There are several businesses in the UK who buy waste paint from businesses and individuals, and then reuse that paint in new mixtures. It must be done in a very precise manner, and often leads to the creation of different colours, however, it is possible to make paint that is up to 80% recycled content. Pigment, resin, solvent and additives generally make up the contents of paint, which is why it’s classed as hazardous, as some of these chemicals can seriously harm both people and the environment.

Whilst paint recycling is very small and niche in the UK, it does happen, in pockets, and is expected to grow as an industry, especially due to the  measurable environmental and sustainability gains, as there are fewer natural resources used, less wastewater in production and fewer carbon emissions; there’s also the potential for closed-loop recycling.

You will be fined if caught trying to dispose of paint illegally (or pouring down a sick or drain), so it’s good to know that you can throw away both emulsion and gloss in your bin, as long as you follow these rules:

  • Emulsion must be mixed with sand until it has been soaked up
  • Gloss must be left outside to dry and go hard

Reusing paint is not that hard, you can simply find someone who needs it, and give it to them, instead of sending it to landfill or incineration. If that fails, try using the Community RePaint network, who will take your excess paint for free.

 

Is it really possible to recycle oils?

We are going to be focusing on two different oils here – cooking, and engine.

 

Cooking oil

To start with, cooking oil can be, and is, very widely recycled in the UK. Restaurants, fast food outlets and takeaway food outlets often store their waste oil and have it collected by professionals. These companies then use that oil for energy, reducing the UK’s reliance on virgin fossil fuels. Disposing of oil in the bin or sink is very bad for the environment, is often illegal for businesses, and is expensive.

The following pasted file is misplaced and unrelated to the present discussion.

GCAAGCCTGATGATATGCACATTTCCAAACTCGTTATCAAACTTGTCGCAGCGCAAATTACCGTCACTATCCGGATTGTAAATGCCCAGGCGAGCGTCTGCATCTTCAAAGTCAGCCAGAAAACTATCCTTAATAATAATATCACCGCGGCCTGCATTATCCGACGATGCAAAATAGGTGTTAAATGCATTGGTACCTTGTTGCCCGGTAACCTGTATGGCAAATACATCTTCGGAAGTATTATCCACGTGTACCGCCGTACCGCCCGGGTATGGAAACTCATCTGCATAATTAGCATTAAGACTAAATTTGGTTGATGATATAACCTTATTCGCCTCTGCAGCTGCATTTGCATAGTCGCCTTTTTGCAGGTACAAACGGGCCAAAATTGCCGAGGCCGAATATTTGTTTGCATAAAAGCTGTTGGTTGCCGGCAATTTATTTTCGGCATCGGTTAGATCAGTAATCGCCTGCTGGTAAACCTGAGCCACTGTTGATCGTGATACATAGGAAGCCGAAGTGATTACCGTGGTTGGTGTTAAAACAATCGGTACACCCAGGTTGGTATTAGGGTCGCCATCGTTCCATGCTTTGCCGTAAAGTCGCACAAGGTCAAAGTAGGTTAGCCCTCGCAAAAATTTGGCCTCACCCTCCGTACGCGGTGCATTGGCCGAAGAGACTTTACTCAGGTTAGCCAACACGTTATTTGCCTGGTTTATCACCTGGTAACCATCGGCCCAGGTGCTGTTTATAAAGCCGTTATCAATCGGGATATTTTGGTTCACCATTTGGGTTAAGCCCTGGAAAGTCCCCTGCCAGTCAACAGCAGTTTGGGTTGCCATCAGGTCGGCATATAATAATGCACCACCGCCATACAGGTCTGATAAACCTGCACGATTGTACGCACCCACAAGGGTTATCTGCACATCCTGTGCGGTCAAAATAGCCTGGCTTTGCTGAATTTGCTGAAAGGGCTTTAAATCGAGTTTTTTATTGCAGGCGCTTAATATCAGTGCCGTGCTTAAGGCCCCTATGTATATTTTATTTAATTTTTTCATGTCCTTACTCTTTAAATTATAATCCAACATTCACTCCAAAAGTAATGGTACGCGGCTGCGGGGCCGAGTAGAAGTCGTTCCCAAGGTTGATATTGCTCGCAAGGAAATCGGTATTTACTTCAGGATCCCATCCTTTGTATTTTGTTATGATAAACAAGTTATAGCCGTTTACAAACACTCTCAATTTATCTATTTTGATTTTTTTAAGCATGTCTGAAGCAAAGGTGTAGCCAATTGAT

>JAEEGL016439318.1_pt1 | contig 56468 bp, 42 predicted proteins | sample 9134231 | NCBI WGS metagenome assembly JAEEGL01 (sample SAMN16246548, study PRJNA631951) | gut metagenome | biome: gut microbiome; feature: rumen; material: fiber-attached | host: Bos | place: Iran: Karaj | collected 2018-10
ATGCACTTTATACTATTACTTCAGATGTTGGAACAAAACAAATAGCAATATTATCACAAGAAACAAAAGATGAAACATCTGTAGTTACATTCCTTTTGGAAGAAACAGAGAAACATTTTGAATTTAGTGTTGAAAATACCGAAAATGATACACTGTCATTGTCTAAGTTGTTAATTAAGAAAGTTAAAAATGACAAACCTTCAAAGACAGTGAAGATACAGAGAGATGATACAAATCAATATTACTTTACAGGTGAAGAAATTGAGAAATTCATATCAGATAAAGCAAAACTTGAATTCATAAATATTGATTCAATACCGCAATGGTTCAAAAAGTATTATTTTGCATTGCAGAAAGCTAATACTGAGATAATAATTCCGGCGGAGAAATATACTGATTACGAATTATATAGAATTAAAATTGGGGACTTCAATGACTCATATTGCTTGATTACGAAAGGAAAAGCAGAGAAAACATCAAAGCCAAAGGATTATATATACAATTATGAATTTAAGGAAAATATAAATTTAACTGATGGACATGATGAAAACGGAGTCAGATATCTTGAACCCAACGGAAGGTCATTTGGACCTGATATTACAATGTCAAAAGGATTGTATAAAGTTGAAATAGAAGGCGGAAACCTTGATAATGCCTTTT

How is it recycled?

Through a very cool and sustainable filtration and sedimentation process, waste cooking oil is usually recovered and converted into a type of bioliquid that can be harnessed for carbon neutral electricity. After the initial sedimentation process, the oil sits for up to five weeks, at which point the sediment is removed, and what remains is a lighter and purer oil that can be used for energy.

 

Engine oil

When it comes to engine oil, a different approach must be taken, but it can still be recycled. For individuals, store your waste or surplus oil in a sealed container, and be sure not to mix it with anything else. At this point, you can simply drop it off at your local recycling centre.

For businesses, after the waste oil has been produced, the mysterious journey of this hazardous waste begins with a collection agent, such as ourselves, arriving in a suitable vehicle (fitted with a tank) to take it away.

 

Good news: Oil recycling is growing